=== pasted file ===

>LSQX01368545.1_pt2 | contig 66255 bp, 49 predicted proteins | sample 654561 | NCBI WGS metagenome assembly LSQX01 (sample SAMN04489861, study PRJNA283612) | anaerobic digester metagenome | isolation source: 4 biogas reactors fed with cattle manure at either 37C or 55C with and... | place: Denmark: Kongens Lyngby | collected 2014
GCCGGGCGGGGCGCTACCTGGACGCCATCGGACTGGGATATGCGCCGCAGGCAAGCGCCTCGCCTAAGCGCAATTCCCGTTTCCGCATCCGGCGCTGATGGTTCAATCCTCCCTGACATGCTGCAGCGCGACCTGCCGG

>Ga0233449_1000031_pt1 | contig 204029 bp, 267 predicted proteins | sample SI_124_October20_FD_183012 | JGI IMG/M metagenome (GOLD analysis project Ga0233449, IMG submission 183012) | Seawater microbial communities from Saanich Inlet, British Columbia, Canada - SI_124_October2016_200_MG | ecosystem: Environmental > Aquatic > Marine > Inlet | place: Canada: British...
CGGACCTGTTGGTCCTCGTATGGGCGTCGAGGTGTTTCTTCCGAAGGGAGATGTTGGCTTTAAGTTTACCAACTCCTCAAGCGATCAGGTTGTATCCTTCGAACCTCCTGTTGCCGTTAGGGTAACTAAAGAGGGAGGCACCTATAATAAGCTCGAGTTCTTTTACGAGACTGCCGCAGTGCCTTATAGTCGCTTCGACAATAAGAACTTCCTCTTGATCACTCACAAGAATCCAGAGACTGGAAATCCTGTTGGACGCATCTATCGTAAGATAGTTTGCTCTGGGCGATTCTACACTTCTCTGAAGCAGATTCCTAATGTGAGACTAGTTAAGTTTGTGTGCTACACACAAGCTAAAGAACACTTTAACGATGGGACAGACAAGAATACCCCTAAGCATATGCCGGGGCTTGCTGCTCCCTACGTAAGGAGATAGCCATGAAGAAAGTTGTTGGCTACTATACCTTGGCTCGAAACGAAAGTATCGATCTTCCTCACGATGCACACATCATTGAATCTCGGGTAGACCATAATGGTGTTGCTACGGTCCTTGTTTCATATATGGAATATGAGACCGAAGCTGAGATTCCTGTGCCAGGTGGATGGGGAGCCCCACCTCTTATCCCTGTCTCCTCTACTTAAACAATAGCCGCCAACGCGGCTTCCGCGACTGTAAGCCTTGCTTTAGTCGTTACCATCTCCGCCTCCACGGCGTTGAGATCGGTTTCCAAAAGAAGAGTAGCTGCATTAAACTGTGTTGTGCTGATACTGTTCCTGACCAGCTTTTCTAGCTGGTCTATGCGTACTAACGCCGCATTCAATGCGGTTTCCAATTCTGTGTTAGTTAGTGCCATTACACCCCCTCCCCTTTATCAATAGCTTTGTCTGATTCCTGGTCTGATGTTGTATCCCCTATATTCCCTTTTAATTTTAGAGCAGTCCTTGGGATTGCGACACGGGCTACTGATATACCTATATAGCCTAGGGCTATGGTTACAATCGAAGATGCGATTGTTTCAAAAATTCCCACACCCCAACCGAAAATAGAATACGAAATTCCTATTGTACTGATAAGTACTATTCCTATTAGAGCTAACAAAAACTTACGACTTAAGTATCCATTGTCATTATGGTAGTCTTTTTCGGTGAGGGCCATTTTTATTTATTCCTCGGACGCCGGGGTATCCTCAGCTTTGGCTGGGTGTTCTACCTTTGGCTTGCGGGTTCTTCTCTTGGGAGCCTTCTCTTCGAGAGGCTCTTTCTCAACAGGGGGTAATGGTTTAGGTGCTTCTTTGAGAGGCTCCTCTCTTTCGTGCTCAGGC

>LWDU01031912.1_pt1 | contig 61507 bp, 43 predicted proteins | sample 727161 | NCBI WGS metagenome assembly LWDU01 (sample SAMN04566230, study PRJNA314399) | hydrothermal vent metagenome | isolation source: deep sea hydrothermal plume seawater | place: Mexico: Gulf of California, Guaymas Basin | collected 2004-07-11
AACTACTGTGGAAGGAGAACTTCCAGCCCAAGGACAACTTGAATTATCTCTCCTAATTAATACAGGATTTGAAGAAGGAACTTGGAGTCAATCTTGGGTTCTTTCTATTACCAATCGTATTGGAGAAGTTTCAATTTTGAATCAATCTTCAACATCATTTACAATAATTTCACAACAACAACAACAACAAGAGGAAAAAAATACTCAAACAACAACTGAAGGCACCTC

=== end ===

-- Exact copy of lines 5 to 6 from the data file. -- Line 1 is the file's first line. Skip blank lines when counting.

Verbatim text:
>LWDU01031912.1_pt1 | contig 61507 bp, 43 predicted proteins | sample 727161 | NCBI WGS metagenome assembly LWDU01 (sample SAMN04566230, study PRJNA314399) | hydrothermal vent metagenome | isolation source: deep sea hydrothermal plume seawater | place: Mexico: Gulf of California, Guaymas Basin | collected 2004-07-11
AACTACTGTGGAAGGAGAACTTCCAGCCCAAGGACAACTTGAATTATCTCTCCTAATTAATACAGGATTTGAAGAAGGAACTTGGAGTCAATCTTGGGTTCTTTCTATTACCAATCGTATTGGAGAAGTTTCAATTTTGAATCAATCTTCAACATCATTTACAATAATTTCACAACAACAACAACAACAAGAGGAAAAAAATACTCAAACAACAACTGAAGGCACCTC